Saturday, June 5, 2010

Gambling > PhD

After 6 years of post graduate school which opened no doors, at least one of the bamboozled has turned to online poker for income.

I am not surprised. Actually, one of my law school classmates decided on playing poker for income before he picked up his JD. He didn't waste his time or money on the rip off that some people call BarBri as he did not take the Bar Exam. I'm not sure how he's doing, but I'd figure that he's not doing too bad - he had real skills in math.

What I am sure of is that he is doing better than the hapless souls cyber-panhandling on craigslist for legal "jobs" that only differ from indentured servitude in that the servant is required to have a JD and a permission slip from the elites called a "legal license" in order to have the privilege of serving.

Meanwhile, the gambler serves no one. Sure, professional gambling may be looked down upon, but the reality is that much of it is little different than what the "upstanding professionals" are doing on Wall Street. Speculating on whether the price of cotton will go up or down is no different from speculating on whether the NY Giants are favored by too many points on a given weekend in October. The only difference is that there is some external economic function of the former. But when money is risked based on that speculation, the action is gambling whether you're in Atlantic City or at a commodity trading desk. There's no way around it.

I think we will see a lot more young people turn to gambling as a source of income. There will be herds of college graduates talented in math and/or possessing an ability to spot relative value. The jobs at the Wall Street Casinos that they may have coveted will not be there. They will use those same skills at the other casinos.

Wednesday, May 19, 2010

More Propaganda for the Education Establishment?

Bloomberg Reports that "College Graduates Spur Economic Growth".

"This year’s college graduates are likely to make the global economy more productive because of their education, judging by the results of a study from the National Bureau of Economic Research."

Oh really? How so?

“Human capital, particularly attained through education, is crucial to economic progress,” Barro and Lee wrote today in a posting on the Centre for Economic Policy Research’s Vox Web site that summarized their findings."

Unless one conflates primary and secondary education with "higher" education, which would be ridiculous given the marginal utility of the latter, those findings lend no support to the writer's point.

The fact of the matter is that college graduates, at least in this country, have already had a lot of their productivity negated due to time spent in college learning non-productive information and by going into debt to spend said time in college.

Removing government-backed student loans for college and graduate school would lead to more production, not less. Marginal students will get jobs and produce rather than wasting their time. Further, the cost of education would go down due to the diminished demand, and the value of the degree would go back up.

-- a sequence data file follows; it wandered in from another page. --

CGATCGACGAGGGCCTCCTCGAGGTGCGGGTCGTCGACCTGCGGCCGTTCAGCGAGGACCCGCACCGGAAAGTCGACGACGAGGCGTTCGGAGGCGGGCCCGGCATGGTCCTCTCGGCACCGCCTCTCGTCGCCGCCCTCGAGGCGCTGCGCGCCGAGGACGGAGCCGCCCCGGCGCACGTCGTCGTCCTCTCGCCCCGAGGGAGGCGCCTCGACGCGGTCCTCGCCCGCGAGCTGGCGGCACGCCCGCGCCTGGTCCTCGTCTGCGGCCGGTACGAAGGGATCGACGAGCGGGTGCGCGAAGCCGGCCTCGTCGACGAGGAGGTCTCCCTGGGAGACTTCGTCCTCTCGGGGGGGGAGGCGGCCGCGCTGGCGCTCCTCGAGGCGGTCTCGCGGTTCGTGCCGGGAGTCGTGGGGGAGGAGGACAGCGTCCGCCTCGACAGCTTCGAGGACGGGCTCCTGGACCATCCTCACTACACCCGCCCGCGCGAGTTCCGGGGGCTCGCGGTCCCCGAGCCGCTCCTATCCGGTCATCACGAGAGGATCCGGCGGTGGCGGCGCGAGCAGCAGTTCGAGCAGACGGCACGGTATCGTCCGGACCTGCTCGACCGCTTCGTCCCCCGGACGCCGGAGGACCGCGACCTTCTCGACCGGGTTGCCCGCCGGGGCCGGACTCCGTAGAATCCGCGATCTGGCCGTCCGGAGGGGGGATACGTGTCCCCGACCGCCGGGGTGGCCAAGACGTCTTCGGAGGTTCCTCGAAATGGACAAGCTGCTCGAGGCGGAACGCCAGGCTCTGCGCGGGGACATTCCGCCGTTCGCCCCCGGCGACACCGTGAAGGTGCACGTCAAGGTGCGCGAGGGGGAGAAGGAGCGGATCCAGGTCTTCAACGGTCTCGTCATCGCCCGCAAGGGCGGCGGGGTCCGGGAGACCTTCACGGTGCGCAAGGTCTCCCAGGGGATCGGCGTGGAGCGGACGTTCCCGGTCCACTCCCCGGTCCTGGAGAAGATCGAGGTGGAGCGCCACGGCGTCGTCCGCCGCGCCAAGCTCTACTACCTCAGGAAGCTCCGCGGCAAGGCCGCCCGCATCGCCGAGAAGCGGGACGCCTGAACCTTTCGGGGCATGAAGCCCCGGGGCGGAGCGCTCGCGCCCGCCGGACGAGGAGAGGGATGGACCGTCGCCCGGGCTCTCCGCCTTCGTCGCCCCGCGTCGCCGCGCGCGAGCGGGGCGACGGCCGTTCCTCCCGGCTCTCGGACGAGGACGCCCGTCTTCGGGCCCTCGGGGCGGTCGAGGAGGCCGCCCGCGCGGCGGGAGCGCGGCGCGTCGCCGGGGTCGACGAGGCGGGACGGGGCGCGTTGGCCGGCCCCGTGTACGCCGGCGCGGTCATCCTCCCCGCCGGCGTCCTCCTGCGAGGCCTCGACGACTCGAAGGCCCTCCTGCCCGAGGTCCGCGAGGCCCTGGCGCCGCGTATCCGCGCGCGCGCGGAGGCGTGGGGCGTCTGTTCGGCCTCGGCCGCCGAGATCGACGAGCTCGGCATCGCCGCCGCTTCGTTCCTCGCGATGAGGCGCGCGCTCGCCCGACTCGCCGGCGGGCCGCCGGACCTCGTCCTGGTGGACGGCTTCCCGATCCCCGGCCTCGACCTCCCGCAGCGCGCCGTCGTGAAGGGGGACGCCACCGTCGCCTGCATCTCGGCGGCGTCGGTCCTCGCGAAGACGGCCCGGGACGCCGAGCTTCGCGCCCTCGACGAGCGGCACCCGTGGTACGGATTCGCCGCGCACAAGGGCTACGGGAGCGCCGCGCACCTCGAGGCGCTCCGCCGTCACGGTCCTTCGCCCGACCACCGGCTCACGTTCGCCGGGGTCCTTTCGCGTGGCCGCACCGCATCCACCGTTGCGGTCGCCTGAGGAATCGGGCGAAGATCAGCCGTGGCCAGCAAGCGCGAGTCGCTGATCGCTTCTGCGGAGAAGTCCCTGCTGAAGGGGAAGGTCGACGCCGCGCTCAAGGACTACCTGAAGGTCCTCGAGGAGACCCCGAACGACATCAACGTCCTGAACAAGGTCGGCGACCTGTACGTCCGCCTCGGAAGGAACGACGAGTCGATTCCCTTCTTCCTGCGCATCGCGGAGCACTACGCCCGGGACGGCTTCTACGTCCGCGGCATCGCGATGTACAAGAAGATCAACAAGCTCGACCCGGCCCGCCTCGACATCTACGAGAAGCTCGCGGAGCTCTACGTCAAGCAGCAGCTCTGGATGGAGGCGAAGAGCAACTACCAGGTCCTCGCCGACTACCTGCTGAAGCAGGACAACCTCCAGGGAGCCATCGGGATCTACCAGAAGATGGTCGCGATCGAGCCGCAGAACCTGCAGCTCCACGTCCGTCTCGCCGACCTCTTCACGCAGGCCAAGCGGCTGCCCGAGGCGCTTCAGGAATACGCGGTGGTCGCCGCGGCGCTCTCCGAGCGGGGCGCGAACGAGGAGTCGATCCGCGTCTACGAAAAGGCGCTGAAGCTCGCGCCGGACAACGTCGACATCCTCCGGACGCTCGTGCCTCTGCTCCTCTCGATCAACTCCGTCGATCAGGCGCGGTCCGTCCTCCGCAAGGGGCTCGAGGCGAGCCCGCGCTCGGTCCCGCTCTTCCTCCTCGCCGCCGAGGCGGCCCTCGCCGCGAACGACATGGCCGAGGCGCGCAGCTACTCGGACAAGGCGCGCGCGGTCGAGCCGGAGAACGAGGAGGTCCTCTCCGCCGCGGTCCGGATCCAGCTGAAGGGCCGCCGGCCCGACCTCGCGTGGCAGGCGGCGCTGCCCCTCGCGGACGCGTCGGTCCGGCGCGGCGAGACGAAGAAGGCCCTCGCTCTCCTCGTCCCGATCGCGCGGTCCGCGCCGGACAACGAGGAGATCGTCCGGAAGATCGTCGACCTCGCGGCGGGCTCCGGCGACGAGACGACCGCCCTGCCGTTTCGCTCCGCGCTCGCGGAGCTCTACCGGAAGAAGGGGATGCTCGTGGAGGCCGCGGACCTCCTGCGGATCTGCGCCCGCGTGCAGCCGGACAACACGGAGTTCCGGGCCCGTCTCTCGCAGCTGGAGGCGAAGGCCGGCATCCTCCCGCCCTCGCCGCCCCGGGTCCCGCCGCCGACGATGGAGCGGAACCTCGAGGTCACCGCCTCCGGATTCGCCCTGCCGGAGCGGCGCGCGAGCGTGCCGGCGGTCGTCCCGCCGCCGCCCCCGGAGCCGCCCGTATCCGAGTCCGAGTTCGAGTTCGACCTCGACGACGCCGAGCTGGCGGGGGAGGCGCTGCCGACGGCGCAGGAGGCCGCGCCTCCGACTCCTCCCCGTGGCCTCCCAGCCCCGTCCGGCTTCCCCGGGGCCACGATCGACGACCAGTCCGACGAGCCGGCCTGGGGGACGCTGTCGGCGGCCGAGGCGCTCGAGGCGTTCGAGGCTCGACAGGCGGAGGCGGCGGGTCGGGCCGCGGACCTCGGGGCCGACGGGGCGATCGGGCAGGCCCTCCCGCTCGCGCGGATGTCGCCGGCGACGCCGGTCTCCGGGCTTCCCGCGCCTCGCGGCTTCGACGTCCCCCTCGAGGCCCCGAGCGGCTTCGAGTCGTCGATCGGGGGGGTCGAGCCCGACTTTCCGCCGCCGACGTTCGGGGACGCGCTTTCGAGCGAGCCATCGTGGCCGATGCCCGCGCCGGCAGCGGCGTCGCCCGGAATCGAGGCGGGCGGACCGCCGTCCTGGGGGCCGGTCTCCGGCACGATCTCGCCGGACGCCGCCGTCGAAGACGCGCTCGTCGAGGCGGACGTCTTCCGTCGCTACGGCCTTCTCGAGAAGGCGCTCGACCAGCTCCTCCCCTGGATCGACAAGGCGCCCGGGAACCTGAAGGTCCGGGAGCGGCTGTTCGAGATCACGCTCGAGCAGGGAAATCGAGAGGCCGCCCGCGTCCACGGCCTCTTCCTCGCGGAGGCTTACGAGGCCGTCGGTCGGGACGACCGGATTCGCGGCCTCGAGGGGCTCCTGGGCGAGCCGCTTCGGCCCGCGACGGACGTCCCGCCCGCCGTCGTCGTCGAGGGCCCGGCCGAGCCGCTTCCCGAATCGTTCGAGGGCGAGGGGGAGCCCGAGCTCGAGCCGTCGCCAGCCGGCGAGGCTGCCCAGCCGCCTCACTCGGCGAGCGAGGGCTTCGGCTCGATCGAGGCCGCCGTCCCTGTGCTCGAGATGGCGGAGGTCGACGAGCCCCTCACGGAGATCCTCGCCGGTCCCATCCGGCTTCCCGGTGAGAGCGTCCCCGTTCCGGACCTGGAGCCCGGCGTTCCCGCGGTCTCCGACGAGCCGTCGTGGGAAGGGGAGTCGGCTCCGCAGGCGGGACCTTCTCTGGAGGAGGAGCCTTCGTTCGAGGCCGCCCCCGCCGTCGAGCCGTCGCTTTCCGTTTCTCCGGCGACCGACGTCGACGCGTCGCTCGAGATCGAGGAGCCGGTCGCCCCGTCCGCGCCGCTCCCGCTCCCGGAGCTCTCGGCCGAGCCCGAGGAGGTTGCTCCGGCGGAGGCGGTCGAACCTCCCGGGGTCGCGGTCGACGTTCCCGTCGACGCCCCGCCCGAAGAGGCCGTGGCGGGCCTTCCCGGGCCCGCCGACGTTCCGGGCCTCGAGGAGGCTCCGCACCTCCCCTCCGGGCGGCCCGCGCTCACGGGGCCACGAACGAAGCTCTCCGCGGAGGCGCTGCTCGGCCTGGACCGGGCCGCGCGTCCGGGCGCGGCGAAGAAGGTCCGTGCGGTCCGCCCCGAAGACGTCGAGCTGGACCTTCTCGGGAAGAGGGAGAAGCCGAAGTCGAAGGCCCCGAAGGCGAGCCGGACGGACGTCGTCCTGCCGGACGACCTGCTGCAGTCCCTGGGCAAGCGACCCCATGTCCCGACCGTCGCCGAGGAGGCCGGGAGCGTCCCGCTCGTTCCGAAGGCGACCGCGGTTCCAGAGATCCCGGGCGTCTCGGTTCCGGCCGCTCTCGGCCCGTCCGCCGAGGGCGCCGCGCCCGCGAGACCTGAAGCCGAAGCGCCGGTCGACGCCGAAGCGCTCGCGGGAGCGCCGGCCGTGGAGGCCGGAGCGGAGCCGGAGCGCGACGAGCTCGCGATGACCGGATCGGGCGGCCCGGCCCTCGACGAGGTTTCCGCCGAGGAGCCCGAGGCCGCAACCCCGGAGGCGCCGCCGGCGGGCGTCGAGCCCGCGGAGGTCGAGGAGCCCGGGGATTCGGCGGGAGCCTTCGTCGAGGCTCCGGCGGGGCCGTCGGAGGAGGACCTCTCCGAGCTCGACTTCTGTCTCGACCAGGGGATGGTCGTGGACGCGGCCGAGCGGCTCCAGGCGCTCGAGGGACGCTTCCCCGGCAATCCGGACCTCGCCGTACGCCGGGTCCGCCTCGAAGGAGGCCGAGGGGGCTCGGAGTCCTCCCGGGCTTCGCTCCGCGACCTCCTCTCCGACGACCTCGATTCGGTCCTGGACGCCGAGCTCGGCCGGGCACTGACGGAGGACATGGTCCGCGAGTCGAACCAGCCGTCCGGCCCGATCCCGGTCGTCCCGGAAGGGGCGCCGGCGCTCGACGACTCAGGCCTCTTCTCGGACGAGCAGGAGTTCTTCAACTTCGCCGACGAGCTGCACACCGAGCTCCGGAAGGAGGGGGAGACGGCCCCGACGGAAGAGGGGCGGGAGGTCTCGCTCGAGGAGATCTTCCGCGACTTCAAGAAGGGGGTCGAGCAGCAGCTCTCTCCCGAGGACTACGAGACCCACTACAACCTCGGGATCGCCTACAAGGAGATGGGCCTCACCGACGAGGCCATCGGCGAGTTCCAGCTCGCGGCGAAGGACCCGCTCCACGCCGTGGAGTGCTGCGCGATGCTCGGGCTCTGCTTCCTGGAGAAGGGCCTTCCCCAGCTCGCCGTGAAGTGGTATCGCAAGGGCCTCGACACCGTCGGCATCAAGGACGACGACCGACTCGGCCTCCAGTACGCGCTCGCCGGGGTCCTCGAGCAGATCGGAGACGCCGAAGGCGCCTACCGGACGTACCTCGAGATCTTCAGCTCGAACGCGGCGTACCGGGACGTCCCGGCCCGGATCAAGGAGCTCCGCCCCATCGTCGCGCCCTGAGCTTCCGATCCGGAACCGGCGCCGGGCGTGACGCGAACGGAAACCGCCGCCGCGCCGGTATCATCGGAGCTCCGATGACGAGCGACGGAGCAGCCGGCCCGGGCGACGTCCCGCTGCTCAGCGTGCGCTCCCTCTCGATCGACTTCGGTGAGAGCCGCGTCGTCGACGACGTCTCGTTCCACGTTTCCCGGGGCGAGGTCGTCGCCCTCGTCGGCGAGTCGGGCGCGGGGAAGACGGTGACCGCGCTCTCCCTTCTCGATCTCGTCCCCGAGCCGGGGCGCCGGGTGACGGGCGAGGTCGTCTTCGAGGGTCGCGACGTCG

I know some want higher ed to be a "right" (which cannot be the case by definition, but I digress), but doing such will only continue to flood this country with degrees and make them worthless. There's a reason that, during time spent in Russia, I met a PhD who had to sell hot dogs in a Metro station for a living.

"You got a degree? Great! Too bad there's no demand for it in the workplace!"

Now, who wants to hear that (again)?

Monday, April 26, 2010

This is what "Children of Debt" is all about

Brutus is back, after a hiatus which was spent getting older and continuing the career search.

Don't have much time to delve into any deep issues, but I found an article that you ALL should read. It shows the predicament of an entire generation that might as well have had credit cards in their baby bottles rather than formula or mother's milk.

Oh, and it does mention this:

"Even before the recession, nearly half of college students dropped out before earning a degree, the Demos report said.

Now, people from low- and moderate-income families are much less likely to enroll at all."

Those people are wising up, as are many of us Debt Children. That is definitely an encouraging sign.

Monday, April 5, 2010

Why does Higher Ed cost so much?

Why, it's the federal student loans of course. Peter Schiff, who was one of the few prominent voices warning about the Nasdaq bubble and then the housing bubble, explains the problem and the culprit.

First came the government student loans for those in "need". Many of those students may not have chosen college otherwise, as they would have had to put college off and work to save enough to pay tuition. But instead, they had federal money to throw at the education industry. They used it.

As basic economics would tell us, prices skyrocket for those not considered in "need", which includes the middle class and higher. The loans had bid up the price of education. Soon enough, the non-needy can't fathom saving such a ridiculous amount of money for college. So, why not borrow? Everybody else is doin' it!

Enter: Private student loans.